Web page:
However, Sr. Cmdr. Mark Carman, of the Flagler County Sheriff's Office, said bike paths throughout the city do not attract crime.
“I’ve been assigned to Palm Coast since 2000 as commander,” he said. “The statistics don’t show crime such as predators. A lot of paths go by backyards and we don’t light them. We don’t have high crime on bike paths.”
Another audience member said people on the path would disturb wildlife, such as deer.
“I see fawns nursing,” he said. “Leave my wildlife alone.”
An audience member said perhaps the problem could be solved if the schools provided transportation. Cote said the state does not fund transportation within two miles and any decisions would be up to the School Board.
OLD KINGS ROAD SIDEWALK
Several audience members did not see a problem in tearing a sidewalk up later, saying a bike path would have to be repaired in the future anyway.
But Carl Cote, city engineering manager, said the quickest way to provide a safe path for students would be through the easement, because lime rock is already there. A sidewalk on Old Kings Road would be costly, he said.
The road project could be five, 10 or even 20 years from now, Cote said.
An audience member called it "poor planning" to build a school and not have sidewalks.
“If it’s going to be 20 years, put the damn sidewalk in," she said.
Another audience member said that Palm Coast government needs to listen more to the taxpayers.
“If we can have pretty things like landscaping, why can’t we put in a sidewalk?” he said.
LIGHT UP PALM COAST
The meeting at MHS evolved into a discussion about the need for better lighting and safer transportation throughout the city.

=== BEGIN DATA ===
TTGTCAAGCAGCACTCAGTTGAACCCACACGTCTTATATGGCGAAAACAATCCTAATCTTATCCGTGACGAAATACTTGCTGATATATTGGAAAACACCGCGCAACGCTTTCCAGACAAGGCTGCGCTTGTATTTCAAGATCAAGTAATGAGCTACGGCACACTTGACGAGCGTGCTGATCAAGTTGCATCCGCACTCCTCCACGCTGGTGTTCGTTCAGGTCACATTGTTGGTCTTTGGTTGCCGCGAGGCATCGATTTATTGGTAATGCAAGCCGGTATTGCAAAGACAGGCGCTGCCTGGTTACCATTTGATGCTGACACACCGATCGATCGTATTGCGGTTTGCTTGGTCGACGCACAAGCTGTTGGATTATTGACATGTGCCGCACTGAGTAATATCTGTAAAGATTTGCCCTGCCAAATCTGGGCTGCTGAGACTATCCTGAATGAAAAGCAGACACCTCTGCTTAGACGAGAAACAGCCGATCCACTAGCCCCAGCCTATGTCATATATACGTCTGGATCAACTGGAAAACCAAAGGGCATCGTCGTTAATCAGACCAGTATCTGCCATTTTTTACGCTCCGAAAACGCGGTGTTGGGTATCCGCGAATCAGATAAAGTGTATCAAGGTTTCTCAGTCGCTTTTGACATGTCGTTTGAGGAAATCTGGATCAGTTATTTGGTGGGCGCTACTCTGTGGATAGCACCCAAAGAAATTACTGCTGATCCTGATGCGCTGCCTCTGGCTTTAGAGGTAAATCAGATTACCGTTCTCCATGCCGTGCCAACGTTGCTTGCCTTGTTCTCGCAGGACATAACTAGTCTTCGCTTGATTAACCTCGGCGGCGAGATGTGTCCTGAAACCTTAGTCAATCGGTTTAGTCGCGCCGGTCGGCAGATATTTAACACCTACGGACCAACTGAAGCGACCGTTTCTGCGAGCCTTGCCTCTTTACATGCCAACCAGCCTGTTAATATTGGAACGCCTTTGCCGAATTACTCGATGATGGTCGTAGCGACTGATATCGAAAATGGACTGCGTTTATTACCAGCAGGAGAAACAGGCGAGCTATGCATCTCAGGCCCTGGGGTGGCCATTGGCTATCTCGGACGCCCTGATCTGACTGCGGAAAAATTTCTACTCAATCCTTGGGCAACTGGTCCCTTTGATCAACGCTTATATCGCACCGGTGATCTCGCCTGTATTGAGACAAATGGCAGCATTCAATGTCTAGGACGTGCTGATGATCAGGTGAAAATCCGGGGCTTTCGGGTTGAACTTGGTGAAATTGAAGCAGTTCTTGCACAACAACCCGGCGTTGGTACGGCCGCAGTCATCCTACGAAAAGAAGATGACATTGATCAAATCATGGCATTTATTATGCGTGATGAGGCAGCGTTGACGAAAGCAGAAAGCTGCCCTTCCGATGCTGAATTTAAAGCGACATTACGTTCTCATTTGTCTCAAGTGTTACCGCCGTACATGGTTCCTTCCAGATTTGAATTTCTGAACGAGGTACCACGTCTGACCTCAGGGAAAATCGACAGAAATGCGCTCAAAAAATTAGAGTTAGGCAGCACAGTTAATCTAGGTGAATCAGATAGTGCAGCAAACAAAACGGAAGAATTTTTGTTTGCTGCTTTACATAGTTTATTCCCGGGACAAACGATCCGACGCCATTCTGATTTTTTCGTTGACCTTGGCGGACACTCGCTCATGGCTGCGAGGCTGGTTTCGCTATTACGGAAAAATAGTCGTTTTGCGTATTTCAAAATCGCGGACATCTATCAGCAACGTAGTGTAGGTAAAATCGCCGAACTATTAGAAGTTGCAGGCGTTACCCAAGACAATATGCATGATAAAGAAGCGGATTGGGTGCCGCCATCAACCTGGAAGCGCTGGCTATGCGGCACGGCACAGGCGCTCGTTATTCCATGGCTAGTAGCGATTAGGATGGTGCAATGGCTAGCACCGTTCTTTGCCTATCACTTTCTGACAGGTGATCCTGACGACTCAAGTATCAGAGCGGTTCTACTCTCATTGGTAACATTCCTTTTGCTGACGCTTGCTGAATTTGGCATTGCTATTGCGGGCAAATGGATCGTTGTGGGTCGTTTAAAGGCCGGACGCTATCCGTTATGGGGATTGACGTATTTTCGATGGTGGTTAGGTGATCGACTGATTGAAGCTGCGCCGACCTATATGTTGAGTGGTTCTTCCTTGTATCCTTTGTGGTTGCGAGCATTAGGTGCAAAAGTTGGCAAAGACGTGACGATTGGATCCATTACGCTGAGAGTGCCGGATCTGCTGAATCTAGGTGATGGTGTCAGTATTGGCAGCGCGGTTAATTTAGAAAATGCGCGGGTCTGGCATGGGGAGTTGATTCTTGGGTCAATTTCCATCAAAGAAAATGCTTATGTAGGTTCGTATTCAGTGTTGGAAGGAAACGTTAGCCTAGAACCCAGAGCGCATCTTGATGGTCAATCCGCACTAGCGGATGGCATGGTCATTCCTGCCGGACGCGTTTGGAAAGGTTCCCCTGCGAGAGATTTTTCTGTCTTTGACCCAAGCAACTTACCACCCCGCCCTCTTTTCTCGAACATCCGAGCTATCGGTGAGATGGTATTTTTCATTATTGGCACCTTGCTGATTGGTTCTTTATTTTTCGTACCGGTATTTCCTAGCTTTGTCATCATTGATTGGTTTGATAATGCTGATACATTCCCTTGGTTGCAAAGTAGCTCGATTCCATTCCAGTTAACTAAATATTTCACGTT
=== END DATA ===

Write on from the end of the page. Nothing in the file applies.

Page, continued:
“We’ve been clamoring for street lighting,” one audience member said. “I just want safety for all of us.”
Cote said the city has a master plan for adding street lights.
Shoshanah Mercado, Flagler Palm Coast High School psychologist who was called to the school when the two students were killed, said safety needs to be addressed throughout the city.
“I can’t tell you how important it is,” she said. “I’ve tried to walk Frontier and I’m scared the whole time because of the cars. I don’t think Palm Coast knows it’s a family community, not a retiree community. Palm Coast needs sidewalks, lighting. It needs to be family friendly. I don’t want to get another phone call because a child has died.”
Shipley said she has been working on lighting for Lakeview Boulevard and Belle Terre Parkway, and the projects could be begin next year if they can be resolved in the city budget.
Also speaking about the need for more light was Melanie Fink, who knew Michelle Taylor.
“Michelle was like a daughter to us,” she said. “She was my daughter’s best friend. Palm Coast has to do something about the lighting … There are so many dark places. We want kids to be healthy and walk. We have got to light up Palm Coast.”
— Brian McMillan contributed to this report.
“I don’t want to get another phone call because a child has died.”
SHOSHANAH MERCADO, FPC psychologist
“We don’t have high crime on bike paths.”
SR. CMDR. MARK CARMAN, Flagler County Sheriff’s Office
“Something should have been done when the school was built.”
STEVEN NOBILE, City Council member, on the need for sidewalks